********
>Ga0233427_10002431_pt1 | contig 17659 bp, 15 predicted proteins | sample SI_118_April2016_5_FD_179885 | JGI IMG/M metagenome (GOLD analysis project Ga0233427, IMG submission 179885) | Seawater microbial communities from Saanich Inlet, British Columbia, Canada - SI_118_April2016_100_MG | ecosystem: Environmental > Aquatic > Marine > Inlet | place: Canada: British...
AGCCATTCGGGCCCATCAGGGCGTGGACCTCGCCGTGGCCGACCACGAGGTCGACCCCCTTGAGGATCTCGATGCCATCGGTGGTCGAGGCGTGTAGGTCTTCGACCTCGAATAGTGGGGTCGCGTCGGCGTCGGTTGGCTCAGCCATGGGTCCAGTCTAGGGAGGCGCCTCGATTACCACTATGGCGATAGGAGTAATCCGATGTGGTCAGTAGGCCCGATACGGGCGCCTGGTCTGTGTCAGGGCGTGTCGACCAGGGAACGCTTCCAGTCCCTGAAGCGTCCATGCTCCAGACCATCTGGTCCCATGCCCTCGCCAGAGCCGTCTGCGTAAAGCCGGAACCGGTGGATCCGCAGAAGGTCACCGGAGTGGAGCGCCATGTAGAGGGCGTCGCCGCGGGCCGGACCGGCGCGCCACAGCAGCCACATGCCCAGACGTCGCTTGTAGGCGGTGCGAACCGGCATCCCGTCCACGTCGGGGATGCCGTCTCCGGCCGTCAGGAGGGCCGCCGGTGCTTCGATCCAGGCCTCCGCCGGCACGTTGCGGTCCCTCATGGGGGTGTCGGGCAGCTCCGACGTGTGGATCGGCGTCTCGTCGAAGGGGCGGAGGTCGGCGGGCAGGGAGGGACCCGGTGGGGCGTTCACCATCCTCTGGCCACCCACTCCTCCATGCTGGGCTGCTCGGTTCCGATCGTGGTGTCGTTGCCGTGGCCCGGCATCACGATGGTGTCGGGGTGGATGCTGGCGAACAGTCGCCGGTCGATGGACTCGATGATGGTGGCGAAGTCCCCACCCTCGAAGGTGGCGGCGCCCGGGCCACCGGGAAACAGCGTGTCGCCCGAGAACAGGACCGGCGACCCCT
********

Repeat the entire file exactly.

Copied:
>Ga0233427_10002431_pt1 | contig 17659 bp, 15 predicted proteins | sample SI_118_April2016_5_FD_179885 | JGI IMG/M metagenome (GOLD analysis project Ga0233427, IMG submission 179885) | Seawater microbial communities from Saanich Inlet, British Columbia, Canada - SI_118_April2016_100_MG | ecosystem: Environmental > Aquatic > Marine > Inlet | place: Canada: British...
AGCCATTCGGGCCCATCAGGGCGTGGACCTCGCCGTGGCCGACCACGAGGTCGACCCCCTTGAGGATCTCGATGCCATCGGTGGTCGAGGCGTGTAGGTCTTCGACCTCGAATAGTGGGGTCGCGTCGGCGTCGGTTGGCTCAGCCATGGGTCCAGTCTAGGGAGGCGCCTCGATTACCACTATGGCGATAGGAGTAATCCGATGTGGTCAGTAGGCCCGATACGGGCGCCTGGTCTGTGTCAGGGCGTGTCGACCAGGGAACGCTTCCAGTCCCTGAAGCGTCCATGCTCCAGACCATCTGGTCCCATGCCCTCGCCAGAGCCGTCTGCGTAAAGCCGGAACCGGTGGATCCGCAGAAGGTCACCGGAGTGGAGCGCCATGTAGAGGGCGTCGCCGCGGGCCGGACCGGCGCGCCACAGCAGCCACATGCCCAGACGTCGCTTGTAGGCGGTGCGAACCGGCATCCCGTCCACGTCGGGGATGCCGTCTCCGGCCGTCAGGAGGGCCGCCGGTGCTTCGATCCAGGCCTCCGCCGGCACGTTGCGGTCCCTCATGGGGGTGTCGGGCAGCTCCGACGTGTGGATCGGCGTCTCGTCGAAGGGGCGGAGGTCGGCGGGCAGGGAGGGACCCGGTGGGGCGTTCACCATCCTCTGGCCACCCACTCCTCCATGCTGGGCTGCTCGGTTCCGATCGTGGTGTCGTTGCCGTGGCCCGGCATCACGATGGTGTCGGGGTGGATGCTGGCGAACAGTCGCCGGTCGATGGACTCGATGATGGTGGCGAAGTCCCCACCCTCGAAGGTGGCGGCGCCCGGGCCACCGGGAAACAGCGTGTCGCCCGAGAACAGGACCGGCGACCCCT